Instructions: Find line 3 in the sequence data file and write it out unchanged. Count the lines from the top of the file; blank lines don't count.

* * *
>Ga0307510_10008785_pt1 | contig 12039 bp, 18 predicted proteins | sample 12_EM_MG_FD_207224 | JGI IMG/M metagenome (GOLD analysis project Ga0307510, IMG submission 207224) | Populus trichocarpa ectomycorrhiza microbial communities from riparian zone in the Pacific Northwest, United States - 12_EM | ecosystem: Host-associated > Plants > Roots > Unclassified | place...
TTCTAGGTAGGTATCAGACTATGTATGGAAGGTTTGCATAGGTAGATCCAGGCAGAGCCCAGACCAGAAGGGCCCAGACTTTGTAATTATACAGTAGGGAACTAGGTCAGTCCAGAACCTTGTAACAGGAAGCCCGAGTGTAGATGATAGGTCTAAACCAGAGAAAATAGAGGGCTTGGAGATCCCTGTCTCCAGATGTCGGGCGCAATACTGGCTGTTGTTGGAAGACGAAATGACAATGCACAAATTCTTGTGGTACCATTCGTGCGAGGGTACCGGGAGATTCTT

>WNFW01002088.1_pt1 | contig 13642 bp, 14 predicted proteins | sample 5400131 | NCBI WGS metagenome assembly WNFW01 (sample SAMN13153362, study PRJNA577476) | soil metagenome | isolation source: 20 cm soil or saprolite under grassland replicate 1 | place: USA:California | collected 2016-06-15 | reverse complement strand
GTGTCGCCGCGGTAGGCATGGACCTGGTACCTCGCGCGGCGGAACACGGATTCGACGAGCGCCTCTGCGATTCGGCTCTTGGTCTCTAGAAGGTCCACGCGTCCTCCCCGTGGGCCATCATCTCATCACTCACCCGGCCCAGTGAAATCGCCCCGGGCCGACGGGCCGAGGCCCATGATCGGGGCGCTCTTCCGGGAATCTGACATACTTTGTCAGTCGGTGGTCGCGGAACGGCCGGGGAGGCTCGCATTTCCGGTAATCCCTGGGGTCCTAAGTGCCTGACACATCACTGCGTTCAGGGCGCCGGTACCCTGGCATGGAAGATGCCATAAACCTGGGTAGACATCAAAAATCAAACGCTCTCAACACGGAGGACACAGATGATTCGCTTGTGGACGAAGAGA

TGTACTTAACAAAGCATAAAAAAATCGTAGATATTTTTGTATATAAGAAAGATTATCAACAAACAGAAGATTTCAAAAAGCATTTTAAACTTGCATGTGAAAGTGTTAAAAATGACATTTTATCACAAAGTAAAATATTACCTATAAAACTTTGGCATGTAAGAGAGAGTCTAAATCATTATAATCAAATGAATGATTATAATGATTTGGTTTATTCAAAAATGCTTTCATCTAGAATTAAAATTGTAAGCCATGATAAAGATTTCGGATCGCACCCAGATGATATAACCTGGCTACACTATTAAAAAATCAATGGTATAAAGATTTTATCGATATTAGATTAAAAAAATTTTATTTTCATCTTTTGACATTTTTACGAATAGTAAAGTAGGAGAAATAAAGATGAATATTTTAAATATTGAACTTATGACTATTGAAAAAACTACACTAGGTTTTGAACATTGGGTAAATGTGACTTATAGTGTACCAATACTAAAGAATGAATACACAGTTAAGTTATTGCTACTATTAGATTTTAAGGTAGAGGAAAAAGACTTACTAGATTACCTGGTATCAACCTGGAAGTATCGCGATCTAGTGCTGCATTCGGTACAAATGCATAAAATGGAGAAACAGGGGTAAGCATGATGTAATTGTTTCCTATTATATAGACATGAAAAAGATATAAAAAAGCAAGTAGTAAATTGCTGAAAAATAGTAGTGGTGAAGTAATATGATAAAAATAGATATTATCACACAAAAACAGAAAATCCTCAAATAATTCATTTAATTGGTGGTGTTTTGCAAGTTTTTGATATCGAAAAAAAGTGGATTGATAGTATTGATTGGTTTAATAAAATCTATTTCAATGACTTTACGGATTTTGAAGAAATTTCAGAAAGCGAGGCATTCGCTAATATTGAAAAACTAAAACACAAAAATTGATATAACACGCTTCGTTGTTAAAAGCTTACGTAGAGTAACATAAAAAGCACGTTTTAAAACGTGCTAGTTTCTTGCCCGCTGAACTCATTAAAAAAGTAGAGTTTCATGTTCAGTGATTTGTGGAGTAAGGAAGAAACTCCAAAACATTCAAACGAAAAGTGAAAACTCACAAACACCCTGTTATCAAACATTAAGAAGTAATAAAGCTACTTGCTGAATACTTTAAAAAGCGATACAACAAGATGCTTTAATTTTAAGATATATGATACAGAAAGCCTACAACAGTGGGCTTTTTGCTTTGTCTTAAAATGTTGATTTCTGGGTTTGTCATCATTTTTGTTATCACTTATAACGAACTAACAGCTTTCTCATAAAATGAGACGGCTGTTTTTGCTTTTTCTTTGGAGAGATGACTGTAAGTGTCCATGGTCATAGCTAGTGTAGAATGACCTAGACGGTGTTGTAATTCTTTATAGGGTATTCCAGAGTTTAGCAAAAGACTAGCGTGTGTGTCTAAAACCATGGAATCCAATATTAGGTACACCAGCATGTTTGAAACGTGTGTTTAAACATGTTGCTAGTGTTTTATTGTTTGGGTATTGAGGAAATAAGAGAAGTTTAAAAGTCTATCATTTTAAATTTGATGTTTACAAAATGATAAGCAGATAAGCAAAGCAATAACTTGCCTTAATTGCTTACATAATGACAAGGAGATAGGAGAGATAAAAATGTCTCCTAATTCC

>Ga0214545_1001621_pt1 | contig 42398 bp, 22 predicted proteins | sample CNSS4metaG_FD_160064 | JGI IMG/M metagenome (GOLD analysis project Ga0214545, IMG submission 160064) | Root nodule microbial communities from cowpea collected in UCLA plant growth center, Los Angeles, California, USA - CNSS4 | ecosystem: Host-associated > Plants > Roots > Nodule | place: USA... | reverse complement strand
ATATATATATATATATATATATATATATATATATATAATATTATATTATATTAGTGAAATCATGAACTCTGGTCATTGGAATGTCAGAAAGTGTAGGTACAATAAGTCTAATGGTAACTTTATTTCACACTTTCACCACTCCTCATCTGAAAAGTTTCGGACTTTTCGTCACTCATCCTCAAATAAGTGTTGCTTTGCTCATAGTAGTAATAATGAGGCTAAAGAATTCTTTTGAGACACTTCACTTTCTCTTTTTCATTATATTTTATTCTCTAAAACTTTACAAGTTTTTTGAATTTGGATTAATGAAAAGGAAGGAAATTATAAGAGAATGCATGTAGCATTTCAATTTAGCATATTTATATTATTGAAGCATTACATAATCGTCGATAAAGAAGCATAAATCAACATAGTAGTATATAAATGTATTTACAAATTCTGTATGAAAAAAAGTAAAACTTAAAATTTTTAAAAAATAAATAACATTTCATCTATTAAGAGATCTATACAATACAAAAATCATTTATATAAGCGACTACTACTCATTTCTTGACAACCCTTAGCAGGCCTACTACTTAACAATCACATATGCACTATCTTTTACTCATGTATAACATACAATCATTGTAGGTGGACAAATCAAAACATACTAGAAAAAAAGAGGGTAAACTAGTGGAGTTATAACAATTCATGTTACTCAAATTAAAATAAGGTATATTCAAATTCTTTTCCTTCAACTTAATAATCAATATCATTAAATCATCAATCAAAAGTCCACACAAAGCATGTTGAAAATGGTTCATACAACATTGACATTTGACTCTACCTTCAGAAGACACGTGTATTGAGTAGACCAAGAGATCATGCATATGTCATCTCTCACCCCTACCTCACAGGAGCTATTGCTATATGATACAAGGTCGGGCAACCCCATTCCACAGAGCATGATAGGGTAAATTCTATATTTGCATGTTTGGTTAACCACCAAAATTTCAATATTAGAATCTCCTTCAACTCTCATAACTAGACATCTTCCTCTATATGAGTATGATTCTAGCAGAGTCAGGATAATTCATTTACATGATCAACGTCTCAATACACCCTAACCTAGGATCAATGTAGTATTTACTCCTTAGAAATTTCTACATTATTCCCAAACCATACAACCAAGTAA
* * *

>WNFW01002088.1_pt1 | contig 13642 bp, 14 predicted proteins | sample 5400131 | NCBI WGS metagenome assembly WNFW01 (sample SAMN13153362, study PRJNA577476) | soil metagenome | isolation source: 20 cm soil or saprolite under grassland replicate 1 | place: USA:California | collected 2016-06-15 | reverse complement strand